By Stephanie Stahl

PHILADELPHIA (CBS) — Philadelphia Mayor Jim Kenney is recovering from a procedure done to treat an irregular heartbeat. Kenney, who is 63, underwent what’s called an ablation to correct his heartbeat.

Officials say the procedure was successful. Kenney expects to return to work on Thursday.

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Doctors say the procedure the mayor had to treat an irregular heartbeat is minor and that he should be able to resume his regular schedule without any issues.

Atrial fibrillation, or AFib, happens when the heart’s electrical system is out of whack causing an irregular, often rapid, heartbeat.

“It is a condition that requires proper treatment and importantly to prevent stroke,” Dr. Helene Glassberg, a Penn Medicine cardiologist, said. “There’s lots of causes of atrial fibrillation, and it’s actually quite common and increases with age.”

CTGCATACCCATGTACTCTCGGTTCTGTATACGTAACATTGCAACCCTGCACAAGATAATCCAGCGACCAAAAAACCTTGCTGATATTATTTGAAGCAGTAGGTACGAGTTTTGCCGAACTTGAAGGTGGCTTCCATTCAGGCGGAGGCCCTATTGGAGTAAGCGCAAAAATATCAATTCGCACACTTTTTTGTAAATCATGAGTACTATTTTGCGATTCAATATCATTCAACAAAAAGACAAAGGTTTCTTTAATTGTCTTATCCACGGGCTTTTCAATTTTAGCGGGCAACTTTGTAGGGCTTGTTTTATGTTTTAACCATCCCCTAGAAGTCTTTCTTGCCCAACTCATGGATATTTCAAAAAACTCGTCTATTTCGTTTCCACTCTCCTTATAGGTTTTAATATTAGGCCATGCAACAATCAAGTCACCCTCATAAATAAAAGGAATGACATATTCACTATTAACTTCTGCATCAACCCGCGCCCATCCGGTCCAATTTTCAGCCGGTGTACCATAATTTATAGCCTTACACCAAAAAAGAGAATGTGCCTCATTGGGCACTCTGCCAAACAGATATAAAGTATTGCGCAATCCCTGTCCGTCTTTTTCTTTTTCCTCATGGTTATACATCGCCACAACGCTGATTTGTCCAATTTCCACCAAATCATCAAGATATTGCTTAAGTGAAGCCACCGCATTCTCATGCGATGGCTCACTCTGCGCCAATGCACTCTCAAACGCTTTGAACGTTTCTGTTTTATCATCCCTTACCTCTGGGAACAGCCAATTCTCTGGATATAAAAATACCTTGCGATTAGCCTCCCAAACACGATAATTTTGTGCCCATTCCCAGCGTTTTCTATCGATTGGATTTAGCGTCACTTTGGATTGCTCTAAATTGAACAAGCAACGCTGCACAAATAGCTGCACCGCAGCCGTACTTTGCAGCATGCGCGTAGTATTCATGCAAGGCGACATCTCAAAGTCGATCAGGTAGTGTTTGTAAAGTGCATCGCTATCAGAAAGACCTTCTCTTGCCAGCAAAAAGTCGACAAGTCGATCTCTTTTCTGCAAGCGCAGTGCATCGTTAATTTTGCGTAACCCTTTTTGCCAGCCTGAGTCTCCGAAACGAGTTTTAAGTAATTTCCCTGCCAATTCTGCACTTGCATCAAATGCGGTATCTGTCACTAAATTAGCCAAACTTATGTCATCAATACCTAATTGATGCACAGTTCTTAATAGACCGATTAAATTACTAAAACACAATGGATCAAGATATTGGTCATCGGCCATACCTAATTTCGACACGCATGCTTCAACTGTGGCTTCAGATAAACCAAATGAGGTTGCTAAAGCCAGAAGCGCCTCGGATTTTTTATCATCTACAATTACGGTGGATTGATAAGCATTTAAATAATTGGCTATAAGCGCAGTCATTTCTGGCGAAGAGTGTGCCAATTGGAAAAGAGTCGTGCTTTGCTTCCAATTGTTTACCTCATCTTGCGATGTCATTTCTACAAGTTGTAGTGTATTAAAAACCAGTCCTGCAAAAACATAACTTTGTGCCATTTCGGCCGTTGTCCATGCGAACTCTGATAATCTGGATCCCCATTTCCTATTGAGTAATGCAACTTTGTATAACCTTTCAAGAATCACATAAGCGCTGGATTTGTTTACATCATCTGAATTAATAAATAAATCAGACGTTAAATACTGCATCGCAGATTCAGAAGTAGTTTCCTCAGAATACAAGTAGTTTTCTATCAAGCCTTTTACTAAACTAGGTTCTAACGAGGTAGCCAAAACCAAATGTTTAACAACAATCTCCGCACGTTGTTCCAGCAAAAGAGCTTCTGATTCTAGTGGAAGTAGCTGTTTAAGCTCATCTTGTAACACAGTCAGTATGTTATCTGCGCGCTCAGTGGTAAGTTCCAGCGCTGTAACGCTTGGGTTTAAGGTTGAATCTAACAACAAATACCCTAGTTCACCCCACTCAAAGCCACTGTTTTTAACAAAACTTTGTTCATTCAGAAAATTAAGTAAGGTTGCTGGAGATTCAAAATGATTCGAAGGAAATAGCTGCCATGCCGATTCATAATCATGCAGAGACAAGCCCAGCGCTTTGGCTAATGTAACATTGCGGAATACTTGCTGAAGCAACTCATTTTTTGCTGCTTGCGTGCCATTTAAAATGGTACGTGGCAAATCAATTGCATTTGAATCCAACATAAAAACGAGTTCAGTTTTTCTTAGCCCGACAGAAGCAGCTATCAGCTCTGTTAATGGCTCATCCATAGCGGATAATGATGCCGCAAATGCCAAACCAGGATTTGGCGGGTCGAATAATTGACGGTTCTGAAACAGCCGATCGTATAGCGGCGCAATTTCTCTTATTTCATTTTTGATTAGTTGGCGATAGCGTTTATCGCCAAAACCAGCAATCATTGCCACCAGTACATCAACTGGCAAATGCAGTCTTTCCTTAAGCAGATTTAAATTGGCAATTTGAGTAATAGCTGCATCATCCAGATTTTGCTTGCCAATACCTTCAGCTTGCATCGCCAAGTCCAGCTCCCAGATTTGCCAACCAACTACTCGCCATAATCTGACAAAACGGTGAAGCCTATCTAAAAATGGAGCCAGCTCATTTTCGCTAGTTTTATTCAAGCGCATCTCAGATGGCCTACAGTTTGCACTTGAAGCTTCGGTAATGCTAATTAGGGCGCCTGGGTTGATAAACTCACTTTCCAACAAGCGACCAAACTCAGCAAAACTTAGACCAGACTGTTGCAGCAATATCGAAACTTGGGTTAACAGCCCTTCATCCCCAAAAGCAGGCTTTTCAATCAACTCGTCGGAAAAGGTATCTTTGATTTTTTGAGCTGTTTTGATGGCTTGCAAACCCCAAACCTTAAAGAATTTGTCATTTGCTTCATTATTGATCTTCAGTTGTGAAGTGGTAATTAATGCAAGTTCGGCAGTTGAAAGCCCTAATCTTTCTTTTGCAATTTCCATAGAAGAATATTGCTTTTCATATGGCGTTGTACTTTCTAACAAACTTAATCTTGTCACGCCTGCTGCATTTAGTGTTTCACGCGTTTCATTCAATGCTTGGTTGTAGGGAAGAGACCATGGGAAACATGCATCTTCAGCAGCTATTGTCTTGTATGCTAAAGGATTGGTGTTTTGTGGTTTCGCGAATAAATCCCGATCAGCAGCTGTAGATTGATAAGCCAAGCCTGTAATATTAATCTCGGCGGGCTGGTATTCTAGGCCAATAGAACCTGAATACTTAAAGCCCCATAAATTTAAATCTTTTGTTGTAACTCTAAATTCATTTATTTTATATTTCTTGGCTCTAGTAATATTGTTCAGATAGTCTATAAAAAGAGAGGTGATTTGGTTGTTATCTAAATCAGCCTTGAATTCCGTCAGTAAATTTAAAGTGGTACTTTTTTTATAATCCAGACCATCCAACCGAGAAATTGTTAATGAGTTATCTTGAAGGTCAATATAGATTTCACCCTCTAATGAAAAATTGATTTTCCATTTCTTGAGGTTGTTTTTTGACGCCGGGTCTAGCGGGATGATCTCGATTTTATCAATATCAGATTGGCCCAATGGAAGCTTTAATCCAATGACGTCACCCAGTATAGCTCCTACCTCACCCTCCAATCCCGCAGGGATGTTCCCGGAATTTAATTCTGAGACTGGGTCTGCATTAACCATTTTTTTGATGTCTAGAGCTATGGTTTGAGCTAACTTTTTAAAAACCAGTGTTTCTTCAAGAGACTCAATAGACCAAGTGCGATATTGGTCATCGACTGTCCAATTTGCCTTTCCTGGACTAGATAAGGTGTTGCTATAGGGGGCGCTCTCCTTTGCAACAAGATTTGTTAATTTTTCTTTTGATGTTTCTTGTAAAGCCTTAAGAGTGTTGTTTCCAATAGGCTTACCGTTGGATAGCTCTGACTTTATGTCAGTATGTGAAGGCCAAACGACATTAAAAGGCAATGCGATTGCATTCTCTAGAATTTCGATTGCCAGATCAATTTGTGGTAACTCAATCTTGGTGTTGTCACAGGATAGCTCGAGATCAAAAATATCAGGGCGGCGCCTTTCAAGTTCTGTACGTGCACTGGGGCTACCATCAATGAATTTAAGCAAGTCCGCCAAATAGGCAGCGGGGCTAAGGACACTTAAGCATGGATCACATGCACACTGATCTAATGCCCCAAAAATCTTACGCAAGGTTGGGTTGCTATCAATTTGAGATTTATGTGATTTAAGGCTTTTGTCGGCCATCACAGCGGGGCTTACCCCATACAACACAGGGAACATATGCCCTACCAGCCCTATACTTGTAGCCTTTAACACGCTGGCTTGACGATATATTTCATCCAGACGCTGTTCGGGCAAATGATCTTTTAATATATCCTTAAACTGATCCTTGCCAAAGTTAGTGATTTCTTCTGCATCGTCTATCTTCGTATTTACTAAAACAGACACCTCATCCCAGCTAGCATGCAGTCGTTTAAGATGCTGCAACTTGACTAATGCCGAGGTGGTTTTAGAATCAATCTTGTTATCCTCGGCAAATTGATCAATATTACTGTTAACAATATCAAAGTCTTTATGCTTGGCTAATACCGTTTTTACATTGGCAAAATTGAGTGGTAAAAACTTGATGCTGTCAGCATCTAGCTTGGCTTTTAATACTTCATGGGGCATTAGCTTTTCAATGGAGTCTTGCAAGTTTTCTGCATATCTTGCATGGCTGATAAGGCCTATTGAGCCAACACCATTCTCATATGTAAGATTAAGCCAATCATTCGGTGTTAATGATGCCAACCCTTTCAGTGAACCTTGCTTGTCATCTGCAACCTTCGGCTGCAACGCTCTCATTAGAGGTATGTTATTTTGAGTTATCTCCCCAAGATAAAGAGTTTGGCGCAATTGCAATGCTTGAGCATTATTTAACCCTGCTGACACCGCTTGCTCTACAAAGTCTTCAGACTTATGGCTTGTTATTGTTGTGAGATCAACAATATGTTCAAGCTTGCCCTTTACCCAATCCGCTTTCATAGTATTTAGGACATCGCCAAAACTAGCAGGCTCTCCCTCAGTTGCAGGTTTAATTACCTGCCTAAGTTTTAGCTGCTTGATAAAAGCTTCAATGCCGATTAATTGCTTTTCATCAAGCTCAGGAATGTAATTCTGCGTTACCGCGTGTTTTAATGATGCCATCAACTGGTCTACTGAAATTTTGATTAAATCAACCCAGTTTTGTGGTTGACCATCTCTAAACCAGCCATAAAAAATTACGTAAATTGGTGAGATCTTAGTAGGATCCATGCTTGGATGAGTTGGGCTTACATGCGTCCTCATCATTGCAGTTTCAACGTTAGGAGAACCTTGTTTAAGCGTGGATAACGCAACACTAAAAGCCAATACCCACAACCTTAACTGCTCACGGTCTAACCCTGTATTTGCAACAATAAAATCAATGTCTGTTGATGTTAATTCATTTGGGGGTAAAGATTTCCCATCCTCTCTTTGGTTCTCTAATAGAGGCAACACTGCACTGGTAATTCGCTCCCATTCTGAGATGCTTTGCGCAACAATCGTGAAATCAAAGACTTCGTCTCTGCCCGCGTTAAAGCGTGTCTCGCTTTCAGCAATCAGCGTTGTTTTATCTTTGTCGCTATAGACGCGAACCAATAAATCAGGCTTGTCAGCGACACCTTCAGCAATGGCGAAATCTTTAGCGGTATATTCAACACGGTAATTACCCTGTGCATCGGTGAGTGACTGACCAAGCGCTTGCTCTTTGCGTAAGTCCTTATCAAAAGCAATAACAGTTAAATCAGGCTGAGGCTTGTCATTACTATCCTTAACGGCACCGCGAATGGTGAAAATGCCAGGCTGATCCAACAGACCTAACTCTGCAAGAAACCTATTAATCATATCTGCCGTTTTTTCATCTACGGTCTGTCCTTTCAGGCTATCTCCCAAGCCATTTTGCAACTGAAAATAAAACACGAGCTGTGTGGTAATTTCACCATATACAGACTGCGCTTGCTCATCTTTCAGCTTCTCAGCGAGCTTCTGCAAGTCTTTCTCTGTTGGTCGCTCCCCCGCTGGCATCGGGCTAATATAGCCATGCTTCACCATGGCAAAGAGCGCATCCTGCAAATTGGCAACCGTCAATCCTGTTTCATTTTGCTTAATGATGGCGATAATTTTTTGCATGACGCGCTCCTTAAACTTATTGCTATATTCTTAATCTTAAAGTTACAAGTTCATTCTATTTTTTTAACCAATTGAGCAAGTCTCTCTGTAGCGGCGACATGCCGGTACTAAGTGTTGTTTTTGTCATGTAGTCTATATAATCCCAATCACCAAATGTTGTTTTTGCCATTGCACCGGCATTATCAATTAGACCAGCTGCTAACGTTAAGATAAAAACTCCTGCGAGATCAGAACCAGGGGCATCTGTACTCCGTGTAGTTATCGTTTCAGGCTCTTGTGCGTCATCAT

Glassberg says AFib can be treated with medications, but ablation, a new high-tech procedure, is increasingly becoming a standard treatment.

“For the most part, the ablation procedure is more than 85% successful at eliminating the atrial fibrillation,” Glassberg said.

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It’s routinely performed with general anesthesia. A catheter is usually threaded through the groin up into the heart. With the aid of computer technology, areas in the heart causing the problem are identified and specifically targeted.

“They either freeze or burn those areas out in order to block the abnormal signals and restore the normal heart rhythm,” Glassberg said. “It’s not affecting particularly the pumping chamber, it’s not causing a scar of the heart muscle that you need to pump your blood. It’s way up in the upper portion of the collecting chambers.”

Recovery is usually quick and easy.

Jim Woodard had AFib ablation and was back to his routine weeks later.

“Yesterday, I went for a bike ride, and, you know, felt great,” Woodard said, “and very, very happy and relieved to have had this done.”

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Like with any medical intervention, there are risks linked to heart ablations, but they’re uncommon. One potential complication, the procedure doesn’t work or needs to be repeated.

Stephanie Stahl